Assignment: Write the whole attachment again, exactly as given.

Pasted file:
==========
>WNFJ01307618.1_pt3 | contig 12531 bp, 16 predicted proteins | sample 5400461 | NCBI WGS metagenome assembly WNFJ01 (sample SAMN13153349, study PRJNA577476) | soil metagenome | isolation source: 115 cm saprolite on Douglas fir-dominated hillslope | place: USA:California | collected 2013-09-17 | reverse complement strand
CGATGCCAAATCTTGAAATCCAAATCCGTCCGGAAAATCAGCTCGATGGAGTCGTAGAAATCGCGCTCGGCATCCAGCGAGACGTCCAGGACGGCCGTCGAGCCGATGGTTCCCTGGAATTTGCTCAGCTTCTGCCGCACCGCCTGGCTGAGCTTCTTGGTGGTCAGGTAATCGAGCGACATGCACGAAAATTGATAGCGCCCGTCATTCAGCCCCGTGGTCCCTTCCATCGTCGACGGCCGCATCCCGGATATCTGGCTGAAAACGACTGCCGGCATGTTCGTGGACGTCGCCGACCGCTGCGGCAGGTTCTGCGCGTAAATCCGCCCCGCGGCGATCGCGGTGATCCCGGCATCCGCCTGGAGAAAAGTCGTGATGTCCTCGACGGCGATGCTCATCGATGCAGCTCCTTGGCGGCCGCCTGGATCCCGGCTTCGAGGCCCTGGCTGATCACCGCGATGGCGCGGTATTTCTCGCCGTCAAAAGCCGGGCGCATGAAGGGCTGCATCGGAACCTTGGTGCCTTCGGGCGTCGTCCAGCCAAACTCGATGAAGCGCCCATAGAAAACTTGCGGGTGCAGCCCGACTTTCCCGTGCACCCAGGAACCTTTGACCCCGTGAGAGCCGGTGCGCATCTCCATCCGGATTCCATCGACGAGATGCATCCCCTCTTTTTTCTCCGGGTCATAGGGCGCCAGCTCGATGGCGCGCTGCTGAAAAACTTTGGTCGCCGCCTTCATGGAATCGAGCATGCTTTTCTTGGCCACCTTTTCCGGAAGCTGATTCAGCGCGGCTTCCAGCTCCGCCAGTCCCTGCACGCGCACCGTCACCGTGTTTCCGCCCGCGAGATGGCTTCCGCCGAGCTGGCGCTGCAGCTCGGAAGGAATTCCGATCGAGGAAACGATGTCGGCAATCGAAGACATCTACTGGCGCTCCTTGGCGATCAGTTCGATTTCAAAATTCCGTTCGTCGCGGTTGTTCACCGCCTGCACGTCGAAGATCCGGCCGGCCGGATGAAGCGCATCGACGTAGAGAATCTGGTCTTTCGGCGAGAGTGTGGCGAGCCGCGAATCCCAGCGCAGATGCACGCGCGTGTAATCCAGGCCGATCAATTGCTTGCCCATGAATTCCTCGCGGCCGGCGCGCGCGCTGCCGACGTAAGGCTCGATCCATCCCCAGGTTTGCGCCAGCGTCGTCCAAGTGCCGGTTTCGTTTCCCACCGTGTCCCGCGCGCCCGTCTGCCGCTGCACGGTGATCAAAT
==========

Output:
>WNFJ01307618.1_pt3 | contig 12531 bp, 16 predicted proteins | sample 5400461 | NCBI WGS metagenome assembly WNFJ01 (sample SAMN13153349, study PRJNA577476) | soil metagenome | isolation source: 115 cm saprolite on Douglas fir-dominated hillslope | place: USA:California | collected 2013-09-17 | reverse complement strand
CGATGCCAAATCTTGAAATCCAAATCCGTCCGGAAAATCAGCTCGATGGAGTCGTAGAAATCGCGCTCGGCATCCAGCGAGACGTCCAGGACGGCCGTCGAGCCGATGGTTCCCTGGAATTTGCTCAGCTTCTGCCGCACCGCCTGGCTGAGCTTCTTGGTGGTCAGGTAATCGAGCGACATGCACGAAAATTGATAGCGCCCGTCATTCAGCCCCGTGGTCCCTTCCATCGTCGACGGCCGCATCCCGGATATCTGGCTGAAAACGACTGCCGGCATGTTCGTGGACGTCGCCGACCGCTGCGGCAGGTTCTGCGCGTAAATCCGCCCCGCGGCGATCGCGGTGATCCCGGCATCCGCCTGGAGAAAAGTCGTGATGTCCTCGACGGCGATGCTCATCGATGCAGCTCCTTGGCGGCCGCCTGGATCCCGGCTTCGAGGCCCTGGCTGATCACCGCGATGGCGCGGTATTTCTCGCCGTCAAAAGCCGGGCGCATGAAGGGCTGCATCGGAACCTTGGTGCCTTCGGGCGTCGTCCAGCCAAACTCGATGAAGCGCCCATAGAAAACTTGCGGGTGCAGCCCGACTTTCCCGTGCACCCAGGAACCTTTGACCCCGTGAGAGCCGGTGCGCATCTCCATCCGGATTCCATCGACGAGATGCATCCCCTCTTTTTTCTCCGGGTCATAGGGCGCCAGCTCGATGGCGCGCTGCTGAAAAACTTTGGTCGCCGCCTTCATGGAATCGAGCATGCTTTTCTTGGCCACCTTTTCCGGAAGCTGATTCAGCGCGGCTTCCAGCTCCGCCAGTCCCTGCACGCGCACCGTCACCGTGTTTCCGCCCGCGAGATGGCTTCCGCCGAGCTGGCGCTGCAGCTCGGAAGGAATTCCGATCGAGGAAACGATGTCGGCAATCGAAGACATCTACTGGCGCTCCTTGGCGATCAGTTCGATTTCAAAATTCCGTTCGTCGCGGTTGTTCACCGCCTGCACGTCGAAGATCCGGCCGGCCGGATGAAGCGCATCGACGTAGAGAATCTGGTCTTTCGGCGAGAGTGTGGCGAGCCGCGAATCCCAGCGCAGATGCACGCGCGTGTAATCCAGGCCGATCAATTGCTTGCCCATGAATTCCTCGCGGCCGGCGCGCGCGCTGCCGACGTAAGGCTCGATCCATCCCCAGGTTTGCGCCAGCGTCGTCCAAGTGCCGGTTTCGTTTCCCACCGTGTCCCGCGCGCCCGTCTGCCGCTGCACGGTGATCAAAT